Yankee Fleet's knowledgeable naturalists narrate the tour with nuggets of whale wisdom, and on-board whale researchers are available to answer one-on-one questions. While eyes are sure to be filled with majestic sightings of mammalian sea beasts (if you don't see one, your next trip is free), the body's fellow senses won't be forgotten. Passengers may have the opportunity to listen to whale sounds, touch whale artifacts, help capture plankton, analyze water visibility, and measure how far away whales are by counting the seconds between their lightning flashes.
While the 90-foot long Thomas E. Lannon schooner boasts many impressive characteristics?including a 64.5-foot deck, a spacious 18-foot beam, and a resemblance to a 1903 sword-fishing schooner?none of them rivals the story of how the vessel got its name.
Before the ship was built in 1997, owner Tom Ellis was visiting his relatives in Newfoundland when he overheard them reciting stories of his grandfather Thomas Lannon, who had fished the Gloucester coastline for more than 40 years. On one particularly stormy day in 1908, Lannon and five other men set out into the waters off Nauset aboard two dories and rescued the crew of the capsized schooner Eric amid 70-mph winds. Each of the rescuers received the eternal admiration of the rescued men and a medal from the Massachusetts Humane Society, which Ellis possesses to this day.
More than a century later, the crew of the Thomas E. Lannon keeps its namesake's love of the sea alive by chartering an array of sailing voyages that have attracted more than 100,000 passengers to date. After helping raise the sails at the voyage?s start, passengers capture vivid views of Gloucester harbor's lighthouses, castles, and beaches.
Since 1979, the whale-watching pioneers of Cape Ann Whale Watch have escorted more than half a million spectators fascinated by the sea's magnificent leviathans on three- to four-hour treks 15 miles off the Gloucester coast, earning it a spot on the Top 5 American Whale-Watching Tours by Joshua Horwitz, author of War of the Whales. Aboard the lightning-fast 115-foot Hurricane II, passengers can witness the natural grace of humpback whales, finback whales, dolphins, and pirates disguised as mermaids feeding and frolicking just feet from the boat. In the course of the approximately 30-mile circuit, a naturalist from Whale Cetacean Alliance narrates excursions, illumining the sight of each water dweller by discussing why whales breach, how to recognize individual humpbacks, and various feeding styles.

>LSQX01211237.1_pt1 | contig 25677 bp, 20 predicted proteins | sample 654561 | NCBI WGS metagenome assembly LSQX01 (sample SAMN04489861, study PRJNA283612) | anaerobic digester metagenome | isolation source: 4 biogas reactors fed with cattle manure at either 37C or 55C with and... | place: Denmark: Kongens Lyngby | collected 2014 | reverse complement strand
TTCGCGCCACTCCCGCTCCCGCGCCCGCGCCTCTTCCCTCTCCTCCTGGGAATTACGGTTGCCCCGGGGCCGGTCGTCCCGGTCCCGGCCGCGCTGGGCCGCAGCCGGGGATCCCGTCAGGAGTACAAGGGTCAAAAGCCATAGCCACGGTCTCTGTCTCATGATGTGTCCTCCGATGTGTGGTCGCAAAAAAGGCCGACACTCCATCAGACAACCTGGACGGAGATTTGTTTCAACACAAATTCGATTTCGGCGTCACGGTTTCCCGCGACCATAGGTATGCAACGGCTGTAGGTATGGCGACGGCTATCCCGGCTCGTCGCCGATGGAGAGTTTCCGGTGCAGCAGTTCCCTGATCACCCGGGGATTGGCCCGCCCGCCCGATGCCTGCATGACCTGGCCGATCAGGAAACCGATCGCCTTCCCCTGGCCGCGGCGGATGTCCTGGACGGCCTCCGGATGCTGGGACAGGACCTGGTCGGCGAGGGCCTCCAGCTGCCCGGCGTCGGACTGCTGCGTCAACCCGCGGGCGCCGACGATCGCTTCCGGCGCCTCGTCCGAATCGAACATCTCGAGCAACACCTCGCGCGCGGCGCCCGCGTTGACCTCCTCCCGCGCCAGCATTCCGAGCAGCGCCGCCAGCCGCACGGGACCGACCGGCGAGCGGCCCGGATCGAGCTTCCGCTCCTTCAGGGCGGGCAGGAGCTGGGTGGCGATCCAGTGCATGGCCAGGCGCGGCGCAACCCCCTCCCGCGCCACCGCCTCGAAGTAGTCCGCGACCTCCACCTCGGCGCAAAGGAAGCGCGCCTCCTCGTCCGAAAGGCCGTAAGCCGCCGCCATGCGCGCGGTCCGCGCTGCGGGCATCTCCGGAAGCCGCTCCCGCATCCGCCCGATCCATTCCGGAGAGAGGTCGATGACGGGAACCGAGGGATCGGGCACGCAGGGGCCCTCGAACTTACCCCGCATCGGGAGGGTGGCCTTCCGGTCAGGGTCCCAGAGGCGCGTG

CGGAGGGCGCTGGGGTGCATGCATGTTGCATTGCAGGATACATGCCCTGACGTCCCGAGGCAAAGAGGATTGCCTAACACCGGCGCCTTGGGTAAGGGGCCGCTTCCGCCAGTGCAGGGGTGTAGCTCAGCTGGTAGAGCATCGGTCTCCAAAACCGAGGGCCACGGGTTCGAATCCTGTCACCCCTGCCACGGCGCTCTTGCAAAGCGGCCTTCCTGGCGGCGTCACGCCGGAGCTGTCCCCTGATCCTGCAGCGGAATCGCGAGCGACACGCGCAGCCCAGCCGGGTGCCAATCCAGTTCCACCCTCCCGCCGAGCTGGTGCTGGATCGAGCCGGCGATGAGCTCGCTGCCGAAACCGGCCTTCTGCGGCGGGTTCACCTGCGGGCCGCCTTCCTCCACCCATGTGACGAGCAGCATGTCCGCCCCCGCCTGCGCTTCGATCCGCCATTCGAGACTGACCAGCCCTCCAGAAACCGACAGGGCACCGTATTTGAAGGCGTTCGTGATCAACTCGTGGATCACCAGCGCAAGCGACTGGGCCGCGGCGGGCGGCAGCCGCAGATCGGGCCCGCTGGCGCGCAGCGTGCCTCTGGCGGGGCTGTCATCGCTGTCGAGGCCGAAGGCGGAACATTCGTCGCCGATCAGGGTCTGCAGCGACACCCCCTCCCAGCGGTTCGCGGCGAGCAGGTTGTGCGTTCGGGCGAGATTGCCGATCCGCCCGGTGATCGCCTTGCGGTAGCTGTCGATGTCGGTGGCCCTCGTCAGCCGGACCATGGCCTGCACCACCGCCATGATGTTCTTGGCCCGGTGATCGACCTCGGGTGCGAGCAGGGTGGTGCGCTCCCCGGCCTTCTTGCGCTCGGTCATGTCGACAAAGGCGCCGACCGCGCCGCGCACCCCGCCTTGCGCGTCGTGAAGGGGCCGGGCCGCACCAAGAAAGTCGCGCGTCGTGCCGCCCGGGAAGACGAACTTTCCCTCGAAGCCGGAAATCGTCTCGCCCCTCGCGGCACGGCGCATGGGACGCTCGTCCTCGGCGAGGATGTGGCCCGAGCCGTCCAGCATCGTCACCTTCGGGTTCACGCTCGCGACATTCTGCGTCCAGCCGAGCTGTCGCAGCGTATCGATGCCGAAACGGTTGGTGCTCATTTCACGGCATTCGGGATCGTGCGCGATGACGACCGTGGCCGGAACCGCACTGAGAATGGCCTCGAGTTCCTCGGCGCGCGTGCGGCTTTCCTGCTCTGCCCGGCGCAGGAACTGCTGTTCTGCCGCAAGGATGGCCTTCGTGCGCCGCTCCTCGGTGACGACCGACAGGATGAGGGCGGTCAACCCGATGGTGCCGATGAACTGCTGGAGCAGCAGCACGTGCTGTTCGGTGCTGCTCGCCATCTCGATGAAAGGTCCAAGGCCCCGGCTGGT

As many as 15 species of whales populate the Stellwagen Bank National Marine Sanctuary. The mission of 7 Seas Whale Watch is to bring passengers within eyeshot of these enormous sea creatures as they thrash about, breaking the water's surface with their enormous heft and diving gracefully back below.
Seven of the species that populate the area are defined as great whales, which means they reach 30-feet at full growth. So while the tours spend 90 minutes in the whales' feeding area, customers might spot humpback whales, finback whales, minke whales, and even Atlantic white-sided dolphins. As the whales appear, grandiose and graceful, an on-staff naturalist describes the different species and their behaviors. Though whale sightings are never guaranteed?the whales are wild and act entirely on their own whims, much like tenured philosophy professors?7 Seas boasts a 99% success rate for spotting whales, and they offer free rain checks if whales don't appear.
Customers scan the seas from the sun decks or heated cabins of The Privateer IV, a Coast Guard?certified boat with modern accommodations. The boat was built to accommodate 300 passengers, though 7 Seas' trips top out at 149 passengers to ensure space, comfort, and a good view.
When the Ice Age ended more than 15,000 years ago, melting glaciers created the saltwater estuary that today sustains the Essex River’s myriad boaters, clammers, and fisherman. Amid this naturally beautiful backdrop, Essex River Cruises and Charters floats its two handsome spectator vessels, the Essex River Queen I and the Essex River Queen II. Guides lead daily, narrated cruises through the estuary, navigating the protected waters and pointing out the various local flora and fauna of the salt marsh.
Cruises embark daily from May to October and also include weekend cruises accompanied by coffee and muffins, during which passengers are serenaded by the plaintive cries of pelicans begging for the love of a good man. The fleet is also available for group tours and charters for up to 100 passengers at a time, and the staff caters signature clambakes and other events along the tidal beach. The cruise-curators even make big days memorable, transporting wedding parties to any of the many secluded tidal beaches in Essex Bay for ceremonies or receptions.
Capt. Bill and Sons Whale Watch started more than 50 years ago, but the late Captain Bill Cunningham can't take full credit for his business' creation. In many ways, the whales themselves founded the company, though they still made Bill do all of the paperwork. Capt. Bill and Sons originally chartered deep sea fishing trips, but the anglers would often get distracted when a humpback or minke whale breached the surface. Seeing how the majestic mammals awed his passengers, the company decided to stow its fishing rods and set out on whale-watching tours instead.
Today, the Capt. Bill and Sons team?which includes son Marc?welcome whale-watchers aboard their two-tiered ship, the Miss Cape Ann. Once they head out into the water, the experts share tips on spotting whales and insights into the animals' behavior, biology, and social structure. Passengers should look sharp for other species as well, as the waters around Stellwagen Bank and Jeffreys Ledge are also home to Atlantic white-sided dolphins and harbor seals.